Aye, information is hard to come by on what is supported by both the display and the source (PC drivers).

    I’ve seen, for example, the manual from the entry-level Samsung UN55C7000 display that suggests support for the new HDMI 1.4a modes for broadcast TV content (1080i/50 and 1080i/60).

    The manual does not call these HDMI 1.4a by name, since the standard is only 4 weeks old, but they’re the same specs. I’m curious if a PC could drive frame-packed 1080i/60 from a game or S3d player with the right driver.

    Nvidia’s 3DTV FAQ page only talks about future 1080p/60 support for when HDMI 1.4 high speed displays (true 120Hz) are on the market… nothing for 2010 yet. I hope something with 1080 interlaced modes is also eventually possible to tide us over.

    As soon as a PC can talk to one of these displays at true 1080p/120 (and for reasonable $), life will be a lot simpler for everyone and open up the choice of glasses quite a bit.

    True 1080p 3D will be next must-have leap, same as when true 1080p 2D displays were the new hotness.

    All that said, big screen surround 3D at 3840×720 today would still be a delight for gaming and other immersive environments. Less so for S3D medical/engineering/other apps where the loss of detail is unacceptable. 1080p/24 might still be tolerable depending on the game or app content as well.

  • 5 btdvox // Apr 1, 2010 at 06:58

    Can you link the reviewers who did 3d Vision and GTX 480?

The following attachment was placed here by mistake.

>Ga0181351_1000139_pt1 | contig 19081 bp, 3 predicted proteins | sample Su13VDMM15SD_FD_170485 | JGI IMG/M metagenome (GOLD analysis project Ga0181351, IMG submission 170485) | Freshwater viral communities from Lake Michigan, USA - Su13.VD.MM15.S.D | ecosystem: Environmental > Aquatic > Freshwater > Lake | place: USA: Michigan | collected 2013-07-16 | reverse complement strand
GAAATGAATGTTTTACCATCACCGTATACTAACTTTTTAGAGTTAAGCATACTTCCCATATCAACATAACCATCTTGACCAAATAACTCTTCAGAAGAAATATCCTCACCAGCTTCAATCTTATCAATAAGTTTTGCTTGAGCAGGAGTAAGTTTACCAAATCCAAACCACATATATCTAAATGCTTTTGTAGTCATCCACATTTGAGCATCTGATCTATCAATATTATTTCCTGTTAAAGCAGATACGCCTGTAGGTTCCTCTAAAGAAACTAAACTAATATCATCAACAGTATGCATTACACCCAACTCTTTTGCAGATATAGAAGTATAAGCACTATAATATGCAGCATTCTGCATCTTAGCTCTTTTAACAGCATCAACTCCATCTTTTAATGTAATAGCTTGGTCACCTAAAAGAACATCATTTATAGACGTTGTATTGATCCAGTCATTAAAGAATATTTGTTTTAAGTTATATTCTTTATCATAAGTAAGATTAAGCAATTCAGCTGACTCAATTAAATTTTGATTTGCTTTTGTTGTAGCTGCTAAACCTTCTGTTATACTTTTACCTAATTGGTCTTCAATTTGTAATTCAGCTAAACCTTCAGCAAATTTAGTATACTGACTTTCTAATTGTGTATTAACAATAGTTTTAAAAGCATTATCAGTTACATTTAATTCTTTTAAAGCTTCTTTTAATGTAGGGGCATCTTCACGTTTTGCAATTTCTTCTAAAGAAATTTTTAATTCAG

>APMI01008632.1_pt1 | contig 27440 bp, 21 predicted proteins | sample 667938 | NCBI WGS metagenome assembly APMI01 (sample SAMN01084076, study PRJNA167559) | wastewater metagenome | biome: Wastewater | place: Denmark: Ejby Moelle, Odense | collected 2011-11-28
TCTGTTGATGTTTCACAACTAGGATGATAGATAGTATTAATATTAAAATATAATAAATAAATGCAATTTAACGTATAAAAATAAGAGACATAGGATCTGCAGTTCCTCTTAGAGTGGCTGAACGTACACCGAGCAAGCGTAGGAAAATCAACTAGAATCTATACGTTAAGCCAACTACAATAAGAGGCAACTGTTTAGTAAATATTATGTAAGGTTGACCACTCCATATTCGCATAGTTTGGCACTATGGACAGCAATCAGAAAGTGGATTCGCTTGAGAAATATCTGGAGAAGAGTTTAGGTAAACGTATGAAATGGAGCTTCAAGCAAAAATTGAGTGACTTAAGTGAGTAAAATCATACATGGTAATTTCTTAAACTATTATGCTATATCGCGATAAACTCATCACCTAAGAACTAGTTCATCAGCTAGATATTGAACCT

• 6 Zerofool // Apr 1, 2010 at 09:42

    GTX 470/480 offer nice performance, but because of the huge power requirements, and high temperatures (I guess it will easily reach 100’C during the summer) I personally will wait for future revision of the silicon, with lower power leakage, or better off – 28nm shrink. Then again, the next generation of ATI cars will probably be out by that time :).

    As for the 3D Vision Surround – you need two cards not (only) because the resolution is demanding, but because of the simple fact that GF100 can drive only two display at a time. In theory, for six displays (like Eyefinity) you would need three cards.

  • 7 Bloody // Apr 1, 2010 at 10:39

    100 degrees Celsius are maybe possible on a too hot summer day, but only if you overclock it quite a lot or want to keep the fan on a too quiet level. With that said the ATI cards are not much cooler in the same situation, although the Fermis seem to have higher power consumption.

    As for one card driving 3 displays and in stereo 3D, even if the GTX470/480 could do that they probably would not be able to provide enough ‘horsepower’ to sustain good enough framerate. Radeon 5870 driving triple monitors has this issue in “plain” 3D with some more demanding games even now, let alone one card with 6 displays trying to manage enough performance for stereoscopic 3D gaming… ;)

  • 8 Zerofool // Apr 1, 2010 at 17:09